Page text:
Napolitano says U.S. border is more secure
By Suzanne Gamboa
WASHINGTON — The Obama administration has met many of the border security benchmarks Congress set in 2007 as a prerequisite to immigration reform and now it's time to change the law, Homeland Security Secretary Janet Napolitano said Friday.
Napolitano, designated by President Barack Obama to lead the administration's immigration reform efforts, said many members of Congress had said they could support immigration reform, but only after border security improved, Napolitano said.
"Fast forward to today, and many of the benchmarks these members of Congress set in 2007 have been met," she said in a speech to the Center for American Progress, a liberal think tank.
She cited construction of 600 miles of border fence and the hiring of more than 20,000 Border Patrol agents. Illegal immigration has also fallen sharply because of better enforcement and the economy.
"I've been dealing hands-on with immigration issues since 1993, so trust me: I know a major shift when I see one, and what I have seen makes reform far more attainable this time around," Napolitano said.
Congress passed tough immigration enforcement legislation in 2006 that called for building 700 miles of border fences and barriers. Immigration critics have said the fence has not been built with double layers as the law required and is not all fencing.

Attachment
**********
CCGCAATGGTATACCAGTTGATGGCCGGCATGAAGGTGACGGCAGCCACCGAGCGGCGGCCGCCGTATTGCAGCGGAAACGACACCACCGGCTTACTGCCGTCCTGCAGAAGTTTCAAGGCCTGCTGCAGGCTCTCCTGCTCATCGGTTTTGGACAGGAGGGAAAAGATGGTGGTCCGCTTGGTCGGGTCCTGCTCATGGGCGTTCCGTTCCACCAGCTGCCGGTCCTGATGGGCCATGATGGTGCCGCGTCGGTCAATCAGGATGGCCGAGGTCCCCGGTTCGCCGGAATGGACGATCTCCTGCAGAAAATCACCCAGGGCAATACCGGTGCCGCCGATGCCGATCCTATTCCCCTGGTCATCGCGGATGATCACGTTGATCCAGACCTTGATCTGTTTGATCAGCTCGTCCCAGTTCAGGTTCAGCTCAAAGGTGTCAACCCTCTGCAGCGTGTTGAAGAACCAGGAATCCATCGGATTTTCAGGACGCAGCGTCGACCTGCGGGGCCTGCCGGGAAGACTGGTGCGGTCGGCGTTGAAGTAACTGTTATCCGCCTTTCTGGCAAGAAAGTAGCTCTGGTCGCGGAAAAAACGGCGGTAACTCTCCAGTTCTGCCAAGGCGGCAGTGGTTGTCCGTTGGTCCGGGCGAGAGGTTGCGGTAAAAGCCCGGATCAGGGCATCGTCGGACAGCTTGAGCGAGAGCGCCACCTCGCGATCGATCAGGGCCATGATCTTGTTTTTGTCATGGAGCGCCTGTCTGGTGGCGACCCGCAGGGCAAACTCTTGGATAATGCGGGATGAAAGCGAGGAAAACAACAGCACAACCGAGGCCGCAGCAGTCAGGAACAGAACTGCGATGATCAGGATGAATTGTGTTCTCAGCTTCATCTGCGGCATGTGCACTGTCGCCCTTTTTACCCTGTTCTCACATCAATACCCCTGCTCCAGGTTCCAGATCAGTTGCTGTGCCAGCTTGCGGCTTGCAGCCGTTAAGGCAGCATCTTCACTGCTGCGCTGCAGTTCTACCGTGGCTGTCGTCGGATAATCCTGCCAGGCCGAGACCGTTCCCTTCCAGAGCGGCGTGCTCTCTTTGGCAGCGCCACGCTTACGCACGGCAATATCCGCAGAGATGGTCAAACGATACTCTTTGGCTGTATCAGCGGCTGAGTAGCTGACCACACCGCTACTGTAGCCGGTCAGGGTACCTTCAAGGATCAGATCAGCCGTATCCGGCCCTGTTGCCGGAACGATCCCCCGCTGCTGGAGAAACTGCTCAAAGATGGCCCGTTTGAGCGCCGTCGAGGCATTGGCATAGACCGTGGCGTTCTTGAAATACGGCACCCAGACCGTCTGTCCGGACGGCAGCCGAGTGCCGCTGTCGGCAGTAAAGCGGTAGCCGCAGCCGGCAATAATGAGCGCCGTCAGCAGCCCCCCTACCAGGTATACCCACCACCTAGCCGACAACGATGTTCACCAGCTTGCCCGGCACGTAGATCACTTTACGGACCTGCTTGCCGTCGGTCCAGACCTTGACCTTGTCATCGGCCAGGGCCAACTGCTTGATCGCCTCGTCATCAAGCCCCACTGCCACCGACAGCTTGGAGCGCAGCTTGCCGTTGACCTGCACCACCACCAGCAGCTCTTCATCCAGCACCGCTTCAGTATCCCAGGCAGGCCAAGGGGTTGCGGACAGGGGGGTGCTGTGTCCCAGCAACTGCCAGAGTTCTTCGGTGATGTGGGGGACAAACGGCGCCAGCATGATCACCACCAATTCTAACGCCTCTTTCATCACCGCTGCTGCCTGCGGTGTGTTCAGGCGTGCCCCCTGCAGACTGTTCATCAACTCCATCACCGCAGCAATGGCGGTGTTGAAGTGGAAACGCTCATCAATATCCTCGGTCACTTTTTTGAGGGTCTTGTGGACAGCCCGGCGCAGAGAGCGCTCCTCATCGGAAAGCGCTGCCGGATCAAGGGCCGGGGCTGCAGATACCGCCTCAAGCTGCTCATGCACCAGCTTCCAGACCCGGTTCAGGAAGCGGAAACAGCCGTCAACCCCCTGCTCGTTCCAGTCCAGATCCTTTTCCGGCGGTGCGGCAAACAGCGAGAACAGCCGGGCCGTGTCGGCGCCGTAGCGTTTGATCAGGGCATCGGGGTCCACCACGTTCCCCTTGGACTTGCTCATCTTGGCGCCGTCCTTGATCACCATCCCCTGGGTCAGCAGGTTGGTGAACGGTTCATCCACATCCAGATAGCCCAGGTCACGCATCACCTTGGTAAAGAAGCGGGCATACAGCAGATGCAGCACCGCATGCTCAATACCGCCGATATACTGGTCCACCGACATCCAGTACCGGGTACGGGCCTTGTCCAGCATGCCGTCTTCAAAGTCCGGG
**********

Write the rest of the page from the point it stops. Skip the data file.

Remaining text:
"How can they claim that enforcement is 'done' when there are more than 400 open miles of border with Mexico, hundreds of thousands of criminal and fugitive aliens and millions of illegal immigrants taking American jobs?" said Rep. Lamar Smith of Texas, the top Republican on the House Judiciary Committee, which oversees immigration and border issues.
Napolitano said the immigration and border security improvements are not enough. "The laws themselves need to be reformed," she said.
Obama has repeatedly said immigration reform is a priority, although it has been pushed further down the list as he has taken on the economy and health care reform.
Sen. Charles Schumer, D-N.Y., has said he would introduce legislation by early next year. New Jersey Sen. Bob Menendez, who heads the Senate Democrats' campaign arm, has said immigration reform must be done by March or it won't be taken up until after the 2010 elections.
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